Recipe: Tamal de Cazuela (Crusty Baked Tamal)
Every Christmas, one of the husband's fathers* hosts a small tamalada. These tamale-making-parties carry on New World traditions, and our annual gathering is a nod to the husband's father's Mexican-by-way-of-Oklahoma heritage. Labor-intensive and best conducted with many hands and pitchers of margaritas or sangria, this get-together often leaves us feeling a little sick because not only do we devour a good deal of the filling before we mold masa around it, we also eat way too many of the cooked tamales (particularly the tomatillo-chicken ones). At the end of the night, we haul home oodles of them (leaving twice as many behind with the parental hosts), and those tamales that we don't immediately consume in the next week we put in the freezer to be pulled out for a March tamal or two or ten.
While it would feel strange to have a tamalada any other time of the year, one still hankers for those sublime morsels of chicken-wrapped-in-masa. Once the reserves run out, we have to resort to other measures. This recipe is our own Christmas in September, allowing us to use big, beautiful tomatoes fresh from the CSA box. Plus, we don't have to do all the work of individually wrapping the tamales in corn husks. Definitely a bonus.
Our cookbook author and guide this evening, Rick Bayless, also hails from Oklahoma. It seems we have a triumvirate of Oklahoma associations. Rick Bayless, the husband's father, and me. While Illinois was home for 12 years (also where you can find Bayless's restaurant Frontera Grill), I was born in Oklahoma. I remember nothing of it, as we moved well before I saw the close of my first month. But I like that I was born in the town that has associations with The Grapes of Wrath--Tom Joad was released from Big Mac before embarking on his California quest. (To boot, I am teaching Grapes with a dear friend of mine this spring). For Oklahomans who learn where I was born, I often have to explain that no, my family had no connections to the state penitentiary, but I do get to claim the Sooner State as the motherland.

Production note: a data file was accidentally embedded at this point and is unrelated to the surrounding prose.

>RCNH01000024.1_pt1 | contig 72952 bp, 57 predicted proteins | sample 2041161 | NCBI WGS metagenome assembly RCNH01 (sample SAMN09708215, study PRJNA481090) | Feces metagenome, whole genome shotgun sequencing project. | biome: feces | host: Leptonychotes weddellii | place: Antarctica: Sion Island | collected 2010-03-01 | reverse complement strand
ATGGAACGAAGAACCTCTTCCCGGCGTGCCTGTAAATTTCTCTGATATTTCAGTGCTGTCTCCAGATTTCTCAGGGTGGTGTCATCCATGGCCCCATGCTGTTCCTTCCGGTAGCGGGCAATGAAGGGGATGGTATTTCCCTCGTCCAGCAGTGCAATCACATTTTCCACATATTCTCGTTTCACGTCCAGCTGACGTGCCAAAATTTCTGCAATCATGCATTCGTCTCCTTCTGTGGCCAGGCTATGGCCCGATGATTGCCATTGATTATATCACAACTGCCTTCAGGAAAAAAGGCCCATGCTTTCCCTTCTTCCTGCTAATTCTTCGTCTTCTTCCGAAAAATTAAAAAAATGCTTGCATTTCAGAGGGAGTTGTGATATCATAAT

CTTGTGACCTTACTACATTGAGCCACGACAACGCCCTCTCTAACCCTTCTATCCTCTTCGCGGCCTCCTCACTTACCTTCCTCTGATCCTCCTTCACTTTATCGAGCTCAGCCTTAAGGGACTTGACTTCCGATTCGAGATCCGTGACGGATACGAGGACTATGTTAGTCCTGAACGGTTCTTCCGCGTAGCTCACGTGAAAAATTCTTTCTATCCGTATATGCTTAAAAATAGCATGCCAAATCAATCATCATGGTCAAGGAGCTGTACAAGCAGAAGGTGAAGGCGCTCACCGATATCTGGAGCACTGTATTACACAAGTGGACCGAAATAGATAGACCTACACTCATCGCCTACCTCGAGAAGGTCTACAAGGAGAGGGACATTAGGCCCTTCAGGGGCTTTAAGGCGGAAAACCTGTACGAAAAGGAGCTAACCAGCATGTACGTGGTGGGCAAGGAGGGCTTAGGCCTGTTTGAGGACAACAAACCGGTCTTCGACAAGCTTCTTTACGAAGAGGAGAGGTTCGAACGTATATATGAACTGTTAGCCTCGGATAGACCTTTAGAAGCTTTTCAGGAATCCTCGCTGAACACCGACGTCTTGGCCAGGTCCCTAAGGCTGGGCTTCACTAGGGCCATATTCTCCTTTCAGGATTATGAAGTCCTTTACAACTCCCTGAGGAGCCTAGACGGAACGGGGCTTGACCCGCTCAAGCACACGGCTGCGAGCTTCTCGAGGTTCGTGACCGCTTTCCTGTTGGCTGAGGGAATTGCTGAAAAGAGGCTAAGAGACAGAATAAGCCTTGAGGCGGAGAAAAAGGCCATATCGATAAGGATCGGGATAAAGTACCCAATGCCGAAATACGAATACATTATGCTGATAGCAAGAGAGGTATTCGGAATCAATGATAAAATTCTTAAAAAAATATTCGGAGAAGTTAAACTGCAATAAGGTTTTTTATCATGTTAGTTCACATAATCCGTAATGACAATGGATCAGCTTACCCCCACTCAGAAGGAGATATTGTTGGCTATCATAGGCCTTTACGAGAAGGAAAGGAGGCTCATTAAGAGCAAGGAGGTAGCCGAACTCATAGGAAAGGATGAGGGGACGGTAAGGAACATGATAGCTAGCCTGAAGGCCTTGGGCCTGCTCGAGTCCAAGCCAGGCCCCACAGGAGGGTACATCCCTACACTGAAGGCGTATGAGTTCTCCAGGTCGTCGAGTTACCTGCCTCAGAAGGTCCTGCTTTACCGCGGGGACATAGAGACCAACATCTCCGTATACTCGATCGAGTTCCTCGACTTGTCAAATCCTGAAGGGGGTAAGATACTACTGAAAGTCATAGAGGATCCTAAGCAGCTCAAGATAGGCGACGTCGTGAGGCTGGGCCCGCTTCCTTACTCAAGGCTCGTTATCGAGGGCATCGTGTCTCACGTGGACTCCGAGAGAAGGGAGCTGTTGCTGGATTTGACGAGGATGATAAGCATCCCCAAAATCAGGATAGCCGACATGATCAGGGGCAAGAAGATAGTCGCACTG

Oops, sorry. Rick Bayless. Let's focus here. Bayless is no Diana Kennedy, whom we will get to later in the year. But he's the next best (and Americanized) thing. After doing doctoral work in anthropological linguistics at the University of Michigan, Bayless spent six years in Mexico gathering material for his first cookbook, Authentic Mexican: Regional Cooking from the Heart of Mexico. Not bad, seeing as the book is enjoying a 20th-anniversary resurgence. Further, Bayless is the Alice Waters of the Midwest, with his Frontera Farmer Foundation, a nonprofit committed to small, sustainable farms in the Chicago area. These are causes--authentic Mexican cuisine and sustainable farming--that I can get behind.
Finally, there were two downsides to tonight's dinner: (1) I didn't make seven gallons of the mole to eat on everything (seriously, think pouring it on enchiladas, pork, rice, beans, chicken, beef, shoe leather. This mole is that good.) And (2) we didn't consume it before going to see Green Day, who are sold out at Shoreline tonight.
*The husband has two fathers, three step-mothers, and one mother. It took a village to raise that boy.